Who’s really attacking your ICS Equipment?

The study, titled Who’s really attacking your ICS Equipment?, was undertaken and presented by Kyle Wilhoit of Trend Micro. It describes setting up three false but realistic Industrial Control Systems, and monitoring the cyber attacks against them. In reality, the title is a misnomer. The paper states, “In sum, China accounted for the majority of the attack attempts at 35%, followed by the United States at 19% and Lao at 12%.” But the paper concludes, “The attack sources nor the attackers’ motives were not discussed.” Asked to clarify, Trend Micro told Infosecurity, “We used a Geo IP Locator, and we tracked the origin of attack by this. Of course, someone could have spoofed this and used a hub in China, while being located in US. We didn’t try to trace back and to identify the attacker for this research.”

The paper does not, therefore, answer the question in its title. That said, it is valuable evidence on how quickly and simply ICS systems can be found by hackers, and how frequently they are attacked. Wilhoit notes that potentially vulnerable ICS systems – that is, those connected to the internet – can be easily found by Google dorking (the use of some of Google’s advanced search commands), and that the location of vulnerable systems is increasingly distributed via Pastebin. He set up his honeypot sites to emulate genuine ICS systems, made sure that they could be found via search engines, and waited.

But he did not have to wait long. “It took only 18 hours to find the first signs of attack on one of the honeypots.” He ran the honeypots for 28 days, and collected data on 39 different attacks coming from 11 different countries. Of these attacks, “12 were unique and could be classified as ‘targeted’ while 13 were repeated by several of the same actors over a period of several days and could be considered ‘targeted’ and/or ‘automated’.” He didn’t bother counting “port scans, automated attack attempts like SQL injection or other automated attacks that are typically considered ‘drive-by’ attacks.”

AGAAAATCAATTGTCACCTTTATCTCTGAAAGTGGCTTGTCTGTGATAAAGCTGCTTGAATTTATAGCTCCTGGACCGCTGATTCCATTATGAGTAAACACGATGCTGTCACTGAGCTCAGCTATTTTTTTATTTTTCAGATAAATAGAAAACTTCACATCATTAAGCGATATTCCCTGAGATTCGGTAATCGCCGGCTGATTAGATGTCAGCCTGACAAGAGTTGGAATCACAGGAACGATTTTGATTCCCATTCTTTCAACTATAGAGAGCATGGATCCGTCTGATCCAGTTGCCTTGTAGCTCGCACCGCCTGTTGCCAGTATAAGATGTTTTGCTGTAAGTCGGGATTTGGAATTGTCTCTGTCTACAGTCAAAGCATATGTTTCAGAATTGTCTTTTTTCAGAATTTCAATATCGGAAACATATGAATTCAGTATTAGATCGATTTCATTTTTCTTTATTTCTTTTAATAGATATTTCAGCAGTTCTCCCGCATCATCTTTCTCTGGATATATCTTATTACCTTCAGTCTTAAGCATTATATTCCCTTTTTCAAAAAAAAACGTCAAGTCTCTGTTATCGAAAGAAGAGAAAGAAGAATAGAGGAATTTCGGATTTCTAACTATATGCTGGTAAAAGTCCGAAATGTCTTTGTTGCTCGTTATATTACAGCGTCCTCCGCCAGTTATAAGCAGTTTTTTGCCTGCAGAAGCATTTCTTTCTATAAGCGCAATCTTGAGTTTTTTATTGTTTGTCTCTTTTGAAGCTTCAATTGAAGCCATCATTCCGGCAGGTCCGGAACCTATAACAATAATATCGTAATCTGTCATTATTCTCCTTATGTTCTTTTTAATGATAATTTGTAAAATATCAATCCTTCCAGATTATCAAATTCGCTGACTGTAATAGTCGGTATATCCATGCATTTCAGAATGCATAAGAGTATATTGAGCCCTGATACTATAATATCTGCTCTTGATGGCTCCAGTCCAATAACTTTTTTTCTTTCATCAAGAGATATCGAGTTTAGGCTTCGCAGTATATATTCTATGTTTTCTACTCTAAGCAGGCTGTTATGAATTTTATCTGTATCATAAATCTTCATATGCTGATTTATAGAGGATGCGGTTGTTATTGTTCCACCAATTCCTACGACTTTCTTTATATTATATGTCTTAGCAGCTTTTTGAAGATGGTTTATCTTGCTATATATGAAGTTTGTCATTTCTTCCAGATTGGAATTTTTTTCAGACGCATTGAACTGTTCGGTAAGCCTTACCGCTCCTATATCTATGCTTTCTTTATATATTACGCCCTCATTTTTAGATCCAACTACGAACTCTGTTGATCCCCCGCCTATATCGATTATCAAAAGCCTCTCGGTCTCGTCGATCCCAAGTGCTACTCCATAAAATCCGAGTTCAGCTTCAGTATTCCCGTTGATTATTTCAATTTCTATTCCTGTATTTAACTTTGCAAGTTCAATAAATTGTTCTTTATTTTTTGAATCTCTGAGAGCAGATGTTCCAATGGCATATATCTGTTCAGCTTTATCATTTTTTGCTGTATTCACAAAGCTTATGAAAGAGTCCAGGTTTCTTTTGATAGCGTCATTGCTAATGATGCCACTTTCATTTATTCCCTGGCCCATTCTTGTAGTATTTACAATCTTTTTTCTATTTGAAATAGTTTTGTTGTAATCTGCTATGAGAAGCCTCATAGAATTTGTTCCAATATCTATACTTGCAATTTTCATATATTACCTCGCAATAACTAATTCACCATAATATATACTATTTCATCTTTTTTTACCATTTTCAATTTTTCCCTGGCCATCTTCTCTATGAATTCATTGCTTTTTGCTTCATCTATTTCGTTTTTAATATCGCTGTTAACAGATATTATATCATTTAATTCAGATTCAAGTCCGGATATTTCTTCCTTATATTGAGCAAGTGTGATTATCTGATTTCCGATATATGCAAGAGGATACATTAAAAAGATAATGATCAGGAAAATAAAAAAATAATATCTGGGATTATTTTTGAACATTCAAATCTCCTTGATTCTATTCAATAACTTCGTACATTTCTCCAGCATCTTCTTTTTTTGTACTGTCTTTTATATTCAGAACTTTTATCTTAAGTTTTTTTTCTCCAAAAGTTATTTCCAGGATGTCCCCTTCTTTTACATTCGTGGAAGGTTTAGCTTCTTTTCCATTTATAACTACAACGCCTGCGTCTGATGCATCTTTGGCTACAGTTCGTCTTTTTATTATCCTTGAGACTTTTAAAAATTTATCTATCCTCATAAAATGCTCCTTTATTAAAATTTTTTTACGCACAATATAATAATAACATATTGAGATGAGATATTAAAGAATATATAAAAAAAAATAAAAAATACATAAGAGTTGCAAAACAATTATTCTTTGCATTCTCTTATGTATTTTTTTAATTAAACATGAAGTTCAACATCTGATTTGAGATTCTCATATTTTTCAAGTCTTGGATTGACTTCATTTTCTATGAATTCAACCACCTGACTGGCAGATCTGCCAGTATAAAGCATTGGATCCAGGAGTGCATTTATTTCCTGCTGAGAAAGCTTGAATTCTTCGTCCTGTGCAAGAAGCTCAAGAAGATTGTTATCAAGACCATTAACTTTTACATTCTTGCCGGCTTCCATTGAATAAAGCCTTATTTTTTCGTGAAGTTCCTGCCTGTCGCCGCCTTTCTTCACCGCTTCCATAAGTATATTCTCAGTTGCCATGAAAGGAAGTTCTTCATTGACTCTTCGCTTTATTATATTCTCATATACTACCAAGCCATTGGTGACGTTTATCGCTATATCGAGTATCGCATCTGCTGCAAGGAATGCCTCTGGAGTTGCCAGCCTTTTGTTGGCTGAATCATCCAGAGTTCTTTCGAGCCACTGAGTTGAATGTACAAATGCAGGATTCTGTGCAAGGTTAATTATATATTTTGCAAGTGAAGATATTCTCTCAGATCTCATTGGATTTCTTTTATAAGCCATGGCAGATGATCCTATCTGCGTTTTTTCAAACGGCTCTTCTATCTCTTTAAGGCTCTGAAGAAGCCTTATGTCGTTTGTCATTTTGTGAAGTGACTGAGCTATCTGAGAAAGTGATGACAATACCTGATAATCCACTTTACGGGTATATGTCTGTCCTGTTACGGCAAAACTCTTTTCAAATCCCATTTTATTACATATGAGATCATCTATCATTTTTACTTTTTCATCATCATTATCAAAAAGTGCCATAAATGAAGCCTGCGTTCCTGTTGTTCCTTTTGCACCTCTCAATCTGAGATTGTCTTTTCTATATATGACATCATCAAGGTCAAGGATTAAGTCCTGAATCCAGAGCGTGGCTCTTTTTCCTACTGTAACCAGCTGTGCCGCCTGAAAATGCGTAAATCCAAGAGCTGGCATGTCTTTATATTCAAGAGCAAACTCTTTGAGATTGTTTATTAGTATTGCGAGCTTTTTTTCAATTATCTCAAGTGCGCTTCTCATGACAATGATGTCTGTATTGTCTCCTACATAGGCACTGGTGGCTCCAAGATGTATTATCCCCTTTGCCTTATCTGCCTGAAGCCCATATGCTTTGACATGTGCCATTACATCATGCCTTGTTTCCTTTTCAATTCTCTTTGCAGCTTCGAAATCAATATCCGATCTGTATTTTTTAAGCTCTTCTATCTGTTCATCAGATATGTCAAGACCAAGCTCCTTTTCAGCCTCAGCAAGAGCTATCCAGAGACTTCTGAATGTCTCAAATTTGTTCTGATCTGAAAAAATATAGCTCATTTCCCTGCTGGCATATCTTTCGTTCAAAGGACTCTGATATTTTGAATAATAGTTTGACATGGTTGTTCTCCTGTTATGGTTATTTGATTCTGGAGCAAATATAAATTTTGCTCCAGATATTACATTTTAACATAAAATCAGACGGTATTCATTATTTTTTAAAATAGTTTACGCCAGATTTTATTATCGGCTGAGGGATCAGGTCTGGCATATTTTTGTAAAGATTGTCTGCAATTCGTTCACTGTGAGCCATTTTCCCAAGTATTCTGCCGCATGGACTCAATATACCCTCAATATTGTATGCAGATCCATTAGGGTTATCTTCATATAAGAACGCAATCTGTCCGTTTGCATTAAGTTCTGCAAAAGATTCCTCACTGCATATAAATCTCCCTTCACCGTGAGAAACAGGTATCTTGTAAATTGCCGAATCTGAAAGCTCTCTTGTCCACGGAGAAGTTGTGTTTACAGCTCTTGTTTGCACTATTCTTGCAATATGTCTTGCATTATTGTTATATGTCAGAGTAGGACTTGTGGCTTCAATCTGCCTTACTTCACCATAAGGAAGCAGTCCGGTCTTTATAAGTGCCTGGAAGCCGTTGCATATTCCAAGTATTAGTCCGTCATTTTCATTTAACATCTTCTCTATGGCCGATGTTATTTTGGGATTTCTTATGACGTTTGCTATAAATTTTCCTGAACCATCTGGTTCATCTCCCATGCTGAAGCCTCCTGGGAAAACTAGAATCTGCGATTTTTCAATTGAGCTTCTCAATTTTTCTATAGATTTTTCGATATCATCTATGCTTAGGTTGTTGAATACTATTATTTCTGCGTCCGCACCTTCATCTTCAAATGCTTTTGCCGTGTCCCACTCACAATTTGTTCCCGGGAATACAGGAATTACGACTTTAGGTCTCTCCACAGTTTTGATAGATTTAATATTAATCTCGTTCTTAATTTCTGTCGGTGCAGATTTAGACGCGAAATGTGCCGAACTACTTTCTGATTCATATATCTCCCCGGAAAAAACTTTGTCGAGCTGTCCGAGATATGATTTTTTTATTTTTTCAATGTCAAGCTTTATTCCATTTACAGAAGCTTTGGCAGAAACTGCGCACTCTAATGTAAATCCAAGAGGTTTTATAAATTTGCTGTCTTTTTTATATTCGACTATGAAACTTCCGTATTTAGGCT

The basic problem goes back to the origins of many ICS systems. They first came into service some 20 years ago, when security was barely an issue and the internet was young. “Many of them,” says Wilhoit, “at that time, were not even capable of accessing the Internet or connecting to LANs. Physical isolation addressed the need for security.” But over years, things have changed. “A system that used to only be accessible to a single computer next to a conveyor belt became accessible via the Internet, with very little hindrance.” And that is the problem: the systems that drive critical infrastructures are frequently old in design and poorly secured.

“This is a wake up call,” says Raimund Genes, CTO at Trend Micro, “for operators of these infrastructures to check the security of these systems and ensure they are properly separated from the Internet/Open Networks. The research also shows that it is not only usual suspects attacking, but that these attacks also happen in your own backyard.”  

But, concludes Wilhoit, “Until proper ICS security is implemented, these types of attack will likely become more prevalent and advanced or destructive in the coming years. This research paper was a first foray into the attacks that are performed on Internet-facing ICS.”

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